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MMD > Archives > November 2001 > 2001.11.12 > 04Prev  Next


Preserving Cultural Heritage
By Craig Brougher

I appreciate Tony Marsico's comments regarding the preservation of
heritage, one-of-a kind instruments.  This too needed to be said.
As Tony stated:

"When you are talking about mass produced cars that are used every day,
crushed down and another car being made, that's a valid point as far
as that goes.  Now change it to a race car of 1915 and make the same
argument."

And of course, we cannot.  As I said in full agreement:

"Art can be expertise, or it can be an esthetic product, but art is
one of a kind when it's machinery."

That, to my mind is the point, and likewise, turning a mass-produced
Ampico piano without resale value (as far as its owner is concerned)
into a top of the line Concert Ampico grand which undoubtedly will
receive notoriety and very likely grace the concert stage at some
point, allowing tens of thousands of people to hear it, is quite a
trade-off.  It is also turning a more common item into a one-of-a-kind
item, and hence, a larger degree of art is involved.  The original
system, dating back to the '20's and before does not suffer, nor does
its reputation.  It is enhanced.

As far as preservation goes, I would say that such a reproducing system
will get so much more acknowledgement and appreciation if properly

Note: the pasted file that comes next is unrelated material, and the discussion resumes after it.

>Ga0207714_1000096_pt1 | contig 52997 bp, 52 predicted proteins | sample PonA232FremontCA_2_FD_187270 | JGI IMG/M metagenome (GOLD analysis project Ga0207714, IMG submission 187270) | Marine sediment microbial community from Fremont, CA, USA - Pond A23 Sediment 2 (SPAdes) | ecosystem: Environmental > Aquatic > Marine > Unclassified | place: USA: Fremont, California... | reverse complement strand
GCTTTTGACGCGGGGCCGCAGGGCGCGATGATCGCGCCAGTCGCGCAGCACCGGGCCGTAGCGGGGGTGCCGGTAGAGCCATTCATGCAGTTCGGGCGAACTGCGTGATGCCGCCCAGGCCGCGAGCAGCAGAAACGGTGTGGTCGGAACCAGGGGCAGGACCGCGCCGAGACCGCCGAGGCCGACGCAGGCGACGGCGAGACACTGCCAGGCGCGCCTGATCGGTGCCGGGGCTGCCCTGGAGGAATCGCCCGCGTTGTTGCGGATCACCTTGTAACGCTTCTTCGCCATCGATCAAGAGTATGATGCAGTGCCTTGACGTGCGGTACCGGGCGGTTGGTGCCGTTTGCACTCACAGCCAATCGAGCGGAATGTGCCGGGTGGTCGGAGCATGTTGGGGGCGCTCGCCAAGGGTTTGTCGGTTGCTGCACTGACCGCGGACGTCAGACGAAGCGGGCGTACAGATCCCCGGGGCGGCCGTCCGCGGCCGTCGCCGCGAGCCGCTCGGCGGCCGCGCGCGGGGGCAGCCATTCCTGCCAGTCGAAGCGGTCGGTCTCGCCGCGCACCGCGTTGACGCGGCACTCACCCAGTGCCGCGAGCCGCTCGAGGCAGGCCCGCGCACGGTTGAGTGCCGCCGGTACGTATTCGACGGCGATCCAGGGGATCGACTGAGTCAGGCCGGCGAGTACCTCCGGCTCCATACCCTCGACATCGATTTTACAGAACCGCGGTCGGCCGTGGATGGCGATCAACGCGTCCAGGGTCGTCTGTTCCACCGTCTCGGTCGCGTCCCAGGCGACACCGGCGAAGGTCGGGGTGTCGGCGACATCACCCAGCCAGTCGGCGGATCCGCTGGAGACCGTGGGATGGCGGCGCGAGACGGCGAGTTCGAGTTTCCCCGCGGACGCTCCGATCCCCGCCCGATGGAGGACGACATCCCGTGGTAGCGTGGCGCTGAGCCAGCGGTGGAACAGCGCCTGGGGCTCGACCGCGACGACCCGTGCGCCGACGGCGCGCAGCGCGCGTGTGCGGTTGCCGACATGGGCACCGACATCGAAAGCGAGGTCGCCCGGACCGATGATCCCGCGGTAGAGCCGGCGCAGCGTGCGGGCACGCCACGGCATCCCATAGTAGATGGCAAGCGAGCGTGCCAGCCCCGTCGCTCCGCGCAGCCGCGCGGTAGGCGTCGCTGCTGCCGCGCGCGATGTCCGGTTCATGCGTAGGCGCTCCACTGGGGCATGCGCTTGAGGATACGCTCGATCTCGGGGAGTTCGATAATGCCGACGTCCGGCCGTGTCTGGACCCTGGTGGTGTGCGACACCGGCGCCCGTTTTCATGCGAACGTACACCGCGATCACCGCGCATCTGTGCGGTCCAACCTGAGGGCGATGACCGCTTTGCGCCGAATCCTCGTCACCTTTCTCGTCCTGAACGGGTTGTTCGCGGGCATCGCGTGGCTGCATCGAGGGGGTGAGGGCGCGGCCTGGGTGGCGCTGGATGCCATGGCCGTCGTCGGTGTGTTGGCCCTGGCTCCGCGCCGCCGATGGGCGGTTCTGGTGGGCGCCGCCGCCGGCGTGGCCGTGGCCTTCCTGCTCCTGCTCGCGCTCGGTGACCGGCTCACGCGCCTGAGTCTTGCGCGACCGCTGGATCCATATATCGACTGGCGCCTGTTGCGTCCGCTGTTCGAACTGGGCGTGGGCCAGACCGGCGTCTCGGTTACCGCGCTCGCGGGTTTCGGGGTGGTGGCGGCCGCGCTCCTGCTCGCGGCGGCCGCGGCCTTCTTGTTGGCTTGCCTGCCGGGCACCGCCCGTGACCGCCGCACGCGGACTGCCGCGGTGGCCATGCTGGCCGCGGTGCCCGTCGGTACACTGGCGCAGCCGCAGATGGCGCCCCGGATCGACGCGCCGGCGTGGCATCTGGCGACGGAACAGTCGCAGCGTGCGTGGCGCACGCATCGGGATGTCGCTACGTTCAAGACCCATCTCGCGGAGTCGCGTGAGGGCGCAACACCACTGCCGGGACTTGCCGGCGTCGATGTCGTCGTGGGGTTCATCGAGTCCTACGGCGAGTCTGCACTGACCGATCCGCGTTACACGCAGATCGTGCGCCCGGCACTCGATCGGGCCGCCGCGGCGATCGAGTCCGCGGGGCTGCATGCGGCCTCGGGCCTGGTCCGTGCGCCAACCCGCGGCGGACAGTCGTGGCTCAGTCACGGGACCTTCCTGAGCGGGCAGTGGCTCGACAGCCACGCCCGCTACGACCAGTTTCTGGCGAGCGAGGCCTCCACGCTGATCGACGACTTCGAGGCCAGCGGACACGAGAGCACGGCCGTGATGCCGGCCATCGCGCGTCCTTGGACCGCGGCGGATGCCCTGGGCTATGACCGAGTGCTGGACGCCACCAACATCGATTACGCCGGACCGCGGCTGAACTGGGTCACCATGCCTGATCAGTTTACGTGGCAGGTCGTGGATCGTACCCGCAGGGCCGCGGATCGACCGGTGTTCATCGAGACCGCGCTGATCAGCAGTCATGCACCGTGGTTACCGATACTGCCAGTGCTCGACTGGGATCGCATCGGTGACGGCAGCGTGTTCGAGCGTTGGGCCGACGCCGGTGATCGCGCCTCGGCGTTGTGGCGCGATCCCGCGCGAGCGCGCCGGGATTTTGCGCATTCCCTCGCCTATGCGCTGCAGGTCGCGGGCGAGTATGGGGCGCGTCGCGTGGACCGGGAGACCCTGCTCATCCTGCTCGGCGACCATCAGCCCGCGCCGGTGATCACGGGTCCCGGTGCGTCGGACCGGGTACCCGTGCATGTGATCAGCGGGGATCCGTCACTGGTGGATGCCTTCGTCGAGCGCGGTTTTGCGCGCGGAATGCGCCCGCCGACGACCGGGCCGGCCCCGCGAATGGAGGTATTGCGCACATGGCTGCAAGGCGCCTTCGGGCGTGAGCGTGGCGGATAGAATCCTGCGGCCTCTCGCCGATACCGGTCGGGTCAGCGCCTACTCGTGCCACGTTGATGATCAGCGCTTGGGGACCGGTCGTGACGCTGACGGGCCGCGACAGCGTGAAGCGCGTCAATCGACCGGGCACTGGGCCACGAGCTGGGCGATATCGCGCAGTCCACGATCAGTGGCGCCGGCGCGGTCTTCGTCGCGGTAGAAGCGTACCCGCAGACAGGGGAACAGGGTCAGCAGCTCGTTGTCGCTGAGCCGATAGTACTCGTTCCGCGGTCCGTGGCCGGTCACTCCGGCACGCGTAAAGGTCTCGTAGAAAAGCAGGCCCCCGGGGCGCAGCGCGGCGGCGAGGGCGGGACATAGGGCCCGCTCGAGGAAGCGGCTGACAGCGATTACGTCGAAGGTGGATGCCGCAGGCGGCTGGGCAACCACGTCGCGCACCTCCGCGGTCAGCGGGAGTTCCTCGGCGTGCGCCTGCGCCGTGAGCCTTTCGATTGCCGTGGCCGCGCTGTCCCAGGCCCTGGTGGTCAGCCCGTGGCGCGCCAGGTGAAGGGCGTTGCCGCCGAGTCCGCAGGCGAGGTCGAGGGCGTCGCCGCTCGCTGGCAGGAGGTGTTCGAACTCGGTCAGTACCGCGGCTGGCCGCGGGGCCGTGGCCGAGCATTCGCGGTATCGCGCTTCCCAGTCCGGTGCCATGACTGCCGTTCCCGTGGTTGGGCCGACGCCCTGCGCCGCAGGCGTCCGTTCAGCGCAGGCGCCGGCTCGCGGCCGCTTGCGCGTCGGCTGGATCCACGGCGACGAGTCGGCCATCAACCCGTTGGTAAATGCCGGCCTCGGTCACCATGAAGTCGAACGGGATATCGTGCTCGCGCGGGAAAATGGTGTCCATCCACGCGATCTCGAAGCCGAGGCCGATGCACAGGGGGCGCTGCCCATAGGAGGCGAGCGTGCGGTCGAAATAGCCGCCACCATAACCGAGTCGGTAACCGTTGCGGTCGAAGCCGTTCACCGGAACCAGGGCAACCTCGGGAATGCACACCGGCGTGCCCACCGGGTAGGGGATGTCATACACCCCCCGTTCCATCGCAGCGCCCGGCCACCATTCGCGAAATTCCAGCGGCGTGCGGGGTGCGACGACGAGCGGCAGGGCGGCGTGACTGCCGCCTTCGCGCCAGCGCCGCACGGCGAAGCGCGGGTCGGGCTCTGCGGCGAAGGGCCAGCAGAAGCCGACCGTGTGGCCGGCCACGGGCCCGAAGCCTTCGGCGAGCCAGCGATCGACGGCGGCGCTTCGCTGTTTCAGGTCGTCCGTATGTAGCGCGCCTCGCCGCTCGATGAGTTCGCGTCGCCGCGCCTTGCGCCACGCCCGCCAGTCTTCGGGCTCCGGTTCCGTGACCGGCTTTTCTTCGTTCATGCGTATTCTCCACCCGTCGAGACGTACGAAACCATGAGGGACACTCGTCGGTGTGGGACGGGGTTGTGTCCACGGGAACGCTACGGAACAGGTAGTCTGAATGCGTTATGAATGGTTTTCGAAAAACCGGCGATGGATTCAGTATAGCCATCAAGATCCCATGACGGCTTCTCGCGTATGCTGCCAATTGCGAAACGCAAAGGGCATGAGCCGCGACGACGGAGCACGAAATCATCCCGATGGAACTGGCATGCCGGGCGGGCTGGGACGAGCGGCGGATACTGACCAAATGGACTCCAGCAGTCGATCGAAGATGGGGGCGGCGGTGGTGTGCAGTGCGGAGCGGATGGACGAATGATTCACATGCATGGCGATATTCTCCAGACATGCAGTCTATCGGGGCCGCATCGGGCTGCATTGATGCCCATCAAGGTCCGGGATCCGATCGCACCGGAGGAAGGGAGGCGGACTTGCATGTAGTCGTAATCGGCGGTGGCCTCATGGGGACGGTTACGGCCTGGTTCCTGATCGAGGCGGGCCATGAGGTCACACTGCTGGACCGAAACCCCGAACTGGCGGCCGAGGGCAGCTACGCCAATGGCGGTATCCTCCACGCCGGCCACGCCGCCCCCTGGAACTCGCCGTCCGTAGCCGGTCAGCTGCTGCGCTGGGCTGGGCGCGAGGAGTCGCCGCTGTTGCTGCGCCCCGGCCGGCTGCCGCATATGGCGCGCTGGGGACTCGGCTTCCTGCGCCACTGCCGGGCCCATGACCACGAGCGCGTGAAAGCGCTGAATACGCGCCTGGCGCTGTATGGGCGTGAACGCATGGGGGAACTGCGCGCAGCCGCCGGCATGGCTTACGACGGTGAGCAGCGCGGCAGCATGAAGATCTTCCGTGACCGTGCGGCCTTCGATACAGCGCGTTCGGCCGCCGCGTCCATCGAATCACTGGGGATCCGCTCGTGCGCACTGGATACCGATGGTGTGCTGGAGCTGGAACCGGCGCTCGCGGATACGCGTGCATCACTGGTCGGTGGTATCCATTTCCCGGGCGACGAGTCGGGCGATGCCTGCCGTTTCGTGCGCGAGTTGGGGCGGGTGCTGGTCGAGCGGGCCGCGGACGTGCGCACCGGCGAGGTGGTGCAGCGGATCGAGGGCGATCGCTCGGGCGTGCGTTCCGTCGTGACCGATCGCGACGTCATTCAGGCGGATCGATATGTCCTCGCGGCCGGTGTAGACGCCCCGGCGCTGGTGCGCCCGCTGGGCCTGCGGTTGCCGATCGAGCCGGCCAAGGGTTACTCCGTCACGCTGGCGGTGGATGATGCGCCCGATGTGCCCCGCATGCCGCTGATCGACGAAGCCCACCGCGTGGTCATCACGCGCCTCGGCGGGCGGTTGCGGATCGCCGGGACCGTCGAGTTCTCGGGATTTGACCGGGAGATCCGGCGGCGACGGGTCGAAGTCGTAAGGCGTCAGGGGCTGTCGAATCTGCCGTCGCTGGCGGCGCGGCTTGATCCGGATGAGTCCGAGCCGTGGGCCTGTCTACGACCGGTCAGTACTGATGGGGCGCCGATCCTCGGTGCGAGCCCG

scaled dynamically to the concert stage, that it will create demand,
rather than denigrate the system and set the original idea back, as so
many so-called "restorations" in their original pianos have done in the
past.

What is a "restoration," then? I have traveled around the country
during the 1980's, restoring recently done "restorations" for owners
who didn't like how their "restorations" continued to play after they
had paid the top dollar for them.  This also included some major
collections.  In every case, regardless what their rebuilder had told
them, valves had not been thoroughly rebuilt and tested, and in many
cases, the pianos were still playing on their original pump covers
and/or flap valves.  (I have never to this day revealed the name of
even one of those rebuilders to anyone, just in case you wondered).

So to my way of thinking, if in fact these otherwise beautifully done
but partially repaired 49 different reproducers which I either repaired
or re-rebuilt represented "preservation of our heritage" mechanically,
then we have been laboring under many mistaken opinions for many years.
We have been listening to "original" instruments that have been but a
shadow of their former selves.  Just for the record, everyone involved
were members of both AMICA and MBSI.  The owners _did_ put their money
where their mouths were.  They got ripped off, just the same.

I think that when you are truly interested in preserving our mechanical
musical heritage, then you will restore them thoroughly, all the way
through, and will not compromise their performance any longer.  Either
expect them to sound just like the artist performing, or keep at it
until it does.

This goes directly to another point I have made, educating ourselves
about the music and the way it is performed.  You do not need to be a
musician to appreciate well- performed music, and when you know what is
good, and why it is good, then you can save yourself a lot of money in
the long run, not to mention that only then do you have any chance of
"preserving our cultural heritage," as far as our music is concerned.
What we have largely done in the past does not qualify.

Craig Brougher


(Message sent Mon 12 Nov 2001, 14:33:45 GMT, from time zone GMT-0800.)

Key Words in Subject:  Cultural, Heritage, Preserving

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